A shop floor technician at Zahner Co. powers up a laptop – a mundane sight, until you consider what he’s about to view. He opens a dynamic PDF, zooms in, rotates the image, and uncovers cross sections. He’s comparing a part not with a 2-D drawing but with a copy of the original 3-D computer model.
This PDF comes from a solid model that’s part of a building information modeling or BIM, approach the Kansas City, MO., fabricator has been practicing for more than a decade. The model does something many in the architectural world yearn for: to get all parties – the architect; engineers, general contractors, fabricators, specialty contractors, and others – on the same page.
“Before, the substrate would have been built by another company out in the field. Now the substructure is being fabricated here (at Zahner), and because it is, the accuracy we’re able to attain is tremendous.”
Zahner not only fabricates the exterior skin but also the substructure that supports and defines the skin’s complex geometry. This way, the company can be sure the skin fits over the substrate before it leaves the fab shop floor. The substructure usually is made up of aluminum or galvanized material and can vary in depth from a few inches to 5 ft. or more, depending on the project. It can consist of thin layers of material, a series of webs and flanges, or other methods to hold the exterior skin and make it structurally sound.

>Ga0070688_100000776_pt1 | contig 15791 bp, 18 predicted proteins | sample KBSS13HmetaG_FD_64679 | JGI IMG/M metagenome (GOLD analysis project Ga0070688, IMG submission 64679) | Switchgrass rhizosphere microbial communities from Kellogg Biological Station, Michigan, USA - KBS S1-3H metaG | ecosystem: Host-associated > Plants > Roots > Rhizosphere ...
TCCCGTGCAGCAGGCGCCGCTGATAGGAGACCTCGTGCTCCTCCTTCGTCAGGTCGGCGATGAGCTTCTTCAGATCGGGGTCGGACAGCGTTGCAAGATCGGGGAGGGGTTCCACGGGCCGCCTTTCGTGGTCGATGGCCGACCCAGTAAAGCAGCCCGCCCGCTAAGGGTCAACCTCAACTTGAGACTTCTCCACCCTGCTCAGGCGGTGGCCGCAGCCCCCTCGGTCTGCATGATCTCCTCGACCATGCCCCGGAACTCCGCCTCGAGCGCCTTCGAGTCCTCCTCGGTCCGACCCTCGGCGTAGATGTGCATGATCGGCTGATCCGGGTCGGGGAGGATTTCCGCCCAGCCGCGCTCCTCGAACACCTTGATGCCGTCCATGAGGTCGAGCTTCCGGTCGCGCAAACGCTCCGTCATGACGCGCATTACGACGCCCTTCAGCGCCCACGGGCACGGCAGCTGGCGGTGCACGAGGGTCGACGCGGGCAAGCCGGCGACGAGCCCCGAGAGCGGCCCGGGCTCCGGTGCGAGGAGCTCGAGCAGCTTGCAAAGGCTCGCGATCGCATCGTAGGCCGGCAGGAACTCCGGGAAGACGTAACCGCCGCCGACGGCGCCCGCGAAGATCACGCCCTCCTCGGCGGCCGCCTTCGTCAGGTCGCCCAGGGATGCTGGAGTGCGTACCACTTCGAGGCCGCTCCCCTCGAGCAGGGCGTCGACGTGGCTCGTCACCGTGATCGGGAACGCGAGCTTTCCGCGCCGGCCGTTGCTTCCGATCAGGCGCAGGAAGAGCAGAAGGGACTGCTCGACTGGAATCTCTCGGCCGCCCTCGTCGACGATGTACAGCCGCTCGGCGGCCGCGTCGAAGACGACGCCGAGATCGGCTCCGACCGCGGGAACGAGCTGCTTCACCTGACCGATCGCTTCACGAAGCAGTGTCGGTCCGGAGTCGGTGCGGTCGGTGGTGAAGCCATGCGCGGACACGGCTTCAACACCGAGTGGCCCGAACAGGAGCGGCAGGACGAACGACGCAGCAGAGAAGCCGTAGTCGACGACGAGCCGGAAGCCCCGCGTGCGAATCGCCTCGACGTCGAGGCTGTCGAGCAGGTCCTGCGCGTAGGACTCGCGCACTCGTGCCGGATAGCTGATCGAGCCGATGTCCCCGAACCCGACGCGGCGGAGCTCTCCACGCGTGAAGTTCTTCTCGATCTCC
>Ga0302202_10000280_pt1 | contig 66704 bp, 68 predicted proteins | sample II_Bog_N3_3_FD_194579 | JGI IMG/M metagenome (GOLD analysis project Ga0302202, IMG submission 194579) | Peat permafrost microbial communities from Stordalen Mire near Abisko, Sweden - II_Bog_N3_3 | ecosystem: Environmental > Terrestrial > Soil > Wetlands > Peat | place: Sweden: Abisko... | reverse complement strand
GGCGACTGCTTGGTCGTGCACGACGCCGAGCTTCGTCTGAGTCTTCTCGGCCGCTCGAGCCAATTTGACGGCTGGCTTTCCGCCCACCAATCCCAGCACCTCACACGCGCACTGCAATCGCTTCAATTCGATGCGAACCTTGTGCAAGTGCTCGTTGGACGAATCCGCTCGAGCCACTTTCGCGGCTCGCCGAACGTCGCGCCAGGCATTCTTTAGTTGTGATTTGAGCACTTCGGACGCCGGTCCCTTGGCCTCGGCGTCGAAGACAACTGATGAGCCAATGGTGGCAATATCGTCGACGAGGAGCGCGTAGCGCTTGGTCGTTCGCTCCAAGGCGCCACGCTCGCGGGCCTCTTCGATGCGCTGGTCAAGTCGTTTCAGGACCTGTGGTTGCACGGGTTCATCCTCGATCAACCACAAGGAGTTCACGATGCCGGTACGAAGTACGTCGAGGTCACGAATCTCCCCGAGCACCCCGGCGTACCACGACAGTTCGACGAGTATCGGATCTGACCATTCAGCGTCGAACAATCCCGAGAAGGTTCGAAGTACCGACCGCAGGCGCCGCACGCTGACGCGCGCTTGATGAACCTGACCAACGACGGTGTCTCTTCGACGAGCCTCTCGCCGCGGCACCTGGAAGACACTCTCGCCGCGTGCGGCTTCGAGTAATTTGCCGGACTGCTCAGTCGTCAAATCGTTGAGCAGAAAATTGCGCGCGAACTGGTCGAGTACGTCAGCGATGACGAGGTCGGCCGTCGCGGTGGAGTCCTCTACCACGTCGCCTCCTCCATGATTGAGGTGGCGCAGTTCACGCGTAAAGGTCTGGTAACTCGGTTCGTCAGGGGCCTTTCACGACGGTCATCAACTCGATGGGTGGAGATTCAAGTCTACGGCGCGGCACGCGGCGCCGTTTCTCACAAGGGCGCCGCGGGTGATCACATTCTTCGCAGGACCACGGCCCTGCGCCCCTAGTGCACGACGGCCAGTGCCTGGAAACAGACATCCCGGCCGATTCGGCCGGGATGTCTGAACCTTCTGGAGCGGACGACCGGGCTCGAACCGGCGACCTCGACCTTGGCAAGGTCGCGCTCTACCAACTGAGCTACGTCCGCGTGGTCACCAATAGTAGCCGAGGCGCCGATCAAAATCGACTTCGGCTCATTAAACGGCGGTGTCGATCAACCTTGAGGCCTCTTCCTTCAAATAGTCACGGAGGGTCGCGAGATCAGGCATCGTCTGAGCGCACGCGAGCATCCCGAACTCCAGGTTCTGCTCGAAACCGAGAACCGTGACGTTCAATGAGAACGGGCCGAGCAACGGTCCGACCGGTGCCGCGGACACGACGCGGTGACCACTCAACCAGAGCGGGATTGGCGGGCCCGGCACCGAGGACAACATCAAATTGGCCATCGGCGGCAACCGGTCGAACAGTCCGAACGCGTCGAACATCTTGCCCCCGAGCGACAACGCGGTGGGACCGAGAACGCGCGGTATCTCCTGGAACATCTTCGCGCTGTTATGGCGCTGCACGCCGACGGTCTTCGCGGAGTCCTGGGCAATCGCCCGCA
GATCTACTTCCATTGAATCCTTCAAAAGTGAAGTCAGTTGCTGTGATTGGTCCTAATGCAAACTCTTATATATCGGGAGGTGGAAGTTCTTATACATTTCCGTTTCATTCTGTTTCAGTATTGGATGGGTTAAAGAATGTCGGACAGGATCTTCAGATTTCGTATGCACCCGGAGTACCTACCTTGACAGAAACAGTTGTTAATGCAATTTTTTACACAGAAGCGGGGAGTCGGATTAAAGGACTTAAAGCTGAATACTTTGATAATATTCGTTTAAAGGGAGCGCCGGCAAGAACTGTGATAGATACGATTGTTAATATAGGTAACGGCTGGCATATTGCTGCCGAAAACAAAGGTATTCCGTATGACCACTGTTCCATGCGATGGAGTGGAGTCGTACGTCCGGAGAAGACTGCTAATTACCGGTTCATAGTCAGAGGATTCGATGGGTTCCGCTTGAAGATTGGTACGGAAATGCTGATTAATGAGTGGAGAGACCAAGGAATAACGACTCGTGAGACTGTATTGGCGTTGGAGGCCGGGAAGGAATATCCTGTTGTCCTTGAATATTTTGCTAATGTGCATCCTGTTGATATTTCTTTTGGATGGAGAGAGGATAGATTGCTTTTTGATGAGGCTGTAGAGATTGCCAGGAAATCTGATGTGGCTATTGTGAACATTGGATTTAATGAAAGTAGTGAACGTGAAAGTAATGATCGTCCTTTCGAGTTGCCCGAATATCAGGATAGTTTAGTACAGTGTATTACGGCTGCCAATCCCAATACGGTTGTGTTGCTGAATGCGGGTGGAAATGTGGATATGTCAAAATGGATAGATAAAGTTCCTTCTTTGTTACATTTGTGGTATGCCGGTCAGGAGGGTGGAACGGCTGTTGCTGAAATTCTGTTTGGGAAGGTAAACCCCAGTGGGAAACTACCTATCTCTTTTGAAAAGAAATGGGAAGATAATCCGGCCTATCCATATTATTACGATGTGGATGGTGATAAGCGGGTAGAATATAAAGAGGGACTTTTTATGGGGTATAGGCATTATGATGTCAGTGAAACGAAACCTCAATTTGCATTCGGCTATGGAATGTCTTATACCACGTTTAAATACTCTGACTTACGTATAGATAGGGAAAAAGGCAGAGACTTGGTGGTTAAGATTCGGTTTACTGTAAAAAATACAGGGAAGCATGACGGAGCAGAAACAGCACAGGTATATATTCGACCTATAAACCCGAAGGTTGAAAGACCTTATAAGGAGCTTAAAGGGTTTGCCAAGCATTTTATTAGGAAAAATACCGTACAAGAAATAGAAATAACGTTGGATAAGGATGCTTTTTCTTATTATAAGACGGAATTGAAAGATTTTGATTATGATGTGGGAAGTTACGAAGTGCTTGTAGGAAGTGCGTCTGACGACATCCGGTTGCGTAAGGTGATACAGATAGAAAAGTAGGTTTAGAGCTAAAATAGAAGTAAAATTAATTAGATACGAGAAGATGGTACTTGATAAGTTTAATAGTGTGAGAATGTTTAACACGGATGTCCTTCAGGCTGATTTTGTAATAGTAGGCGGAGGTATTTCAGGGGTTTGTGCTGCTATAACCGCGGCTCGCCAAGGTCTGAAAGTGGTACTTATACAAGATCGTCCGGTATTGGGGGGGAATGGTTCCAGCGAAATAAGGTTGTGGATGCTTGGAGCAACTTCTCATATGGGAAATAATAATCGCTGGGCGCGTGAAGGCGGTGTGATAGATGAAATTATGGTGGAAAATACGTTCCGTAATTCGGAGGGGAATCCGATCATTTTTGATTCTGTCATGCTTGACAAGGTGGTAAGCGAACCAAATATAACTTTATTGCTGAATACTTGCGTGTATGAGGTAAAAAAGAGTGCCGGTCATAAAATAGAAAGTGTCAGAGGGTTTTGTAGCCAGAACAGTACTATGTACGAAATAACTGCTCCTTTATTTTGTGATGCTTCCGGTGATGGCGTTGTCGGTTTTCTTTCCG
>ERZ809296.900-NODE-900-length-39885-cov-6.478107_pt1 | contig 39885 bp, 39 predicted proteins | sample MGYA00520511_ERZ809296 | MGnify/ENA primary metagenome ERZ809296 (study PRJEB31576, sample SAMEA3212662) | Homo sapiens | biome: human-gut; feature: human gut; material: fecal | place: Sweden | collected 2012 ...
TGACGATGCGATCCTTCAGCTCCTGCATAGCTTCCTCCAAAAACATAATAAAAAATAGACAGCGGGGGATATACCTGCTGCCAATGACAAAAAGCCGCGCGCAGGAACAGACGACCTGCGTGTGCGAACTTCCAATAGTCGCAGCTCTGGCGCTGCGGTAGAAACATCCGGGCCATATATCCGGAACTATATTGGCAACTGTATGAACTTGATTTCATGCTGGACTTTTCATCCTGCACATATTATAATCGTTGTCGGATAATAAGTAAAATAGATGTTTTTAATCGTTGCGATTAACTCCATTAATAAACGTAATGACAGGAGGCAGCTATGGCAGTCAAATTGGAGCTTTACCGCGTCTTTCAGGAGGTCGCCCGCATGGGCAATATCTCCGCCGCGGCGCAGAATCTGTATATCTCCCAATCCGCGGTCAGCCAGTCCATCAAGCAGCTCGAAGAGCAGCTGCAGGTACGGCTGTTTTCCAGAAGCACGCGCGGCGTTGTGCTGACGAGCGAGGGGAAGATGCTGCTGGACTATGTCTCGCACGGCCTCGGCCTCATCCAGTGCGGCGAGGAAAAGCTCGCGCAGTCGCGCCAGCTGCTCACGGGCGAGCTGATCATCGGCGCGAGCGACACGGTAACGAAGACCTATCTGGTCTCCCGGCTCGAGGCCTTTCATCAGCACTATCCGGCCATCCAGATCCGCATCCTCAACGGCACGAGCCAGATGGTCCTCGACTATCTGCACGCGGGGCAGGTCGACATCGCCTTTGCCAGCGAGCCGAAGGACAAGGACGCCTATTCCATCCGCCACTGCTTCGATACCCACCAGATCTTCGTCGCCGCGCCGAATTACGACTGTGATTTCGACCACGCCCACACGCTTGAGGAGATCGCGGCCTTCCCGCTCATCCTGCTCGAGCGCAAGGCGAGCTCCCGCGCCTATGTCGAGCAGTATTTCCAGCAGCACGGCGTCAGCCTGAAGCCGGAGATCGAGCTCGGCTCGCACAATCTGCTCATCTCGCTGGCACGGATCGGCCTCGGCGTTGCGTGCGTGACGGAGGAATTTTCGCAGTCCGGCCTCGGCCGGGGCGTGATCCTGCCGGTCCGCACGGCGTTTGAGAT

“Before, the substrate would have been built by another company out in the field,” Robert explained. “Now the substructure is being fabricated here, and because it is, the accuracy we’re able to attain is tremendous.”
Related efforts also involve another first for Zahner: implementing enterprise resource planning (ERP) software to not only manage work orders, bill of materials (BOM), company databases, and other information, but also extend the system’s reach to the company’s on-site work.
“It’s a struggle,” said Robert Zahner, senior vice president, “because we’re not just manufacturers. The ERP system has to go all the way out to assembly in the field. You have piece parts that become an assembly that then gets shipped on-site and installed onto a building. There’s a lot of complexity.”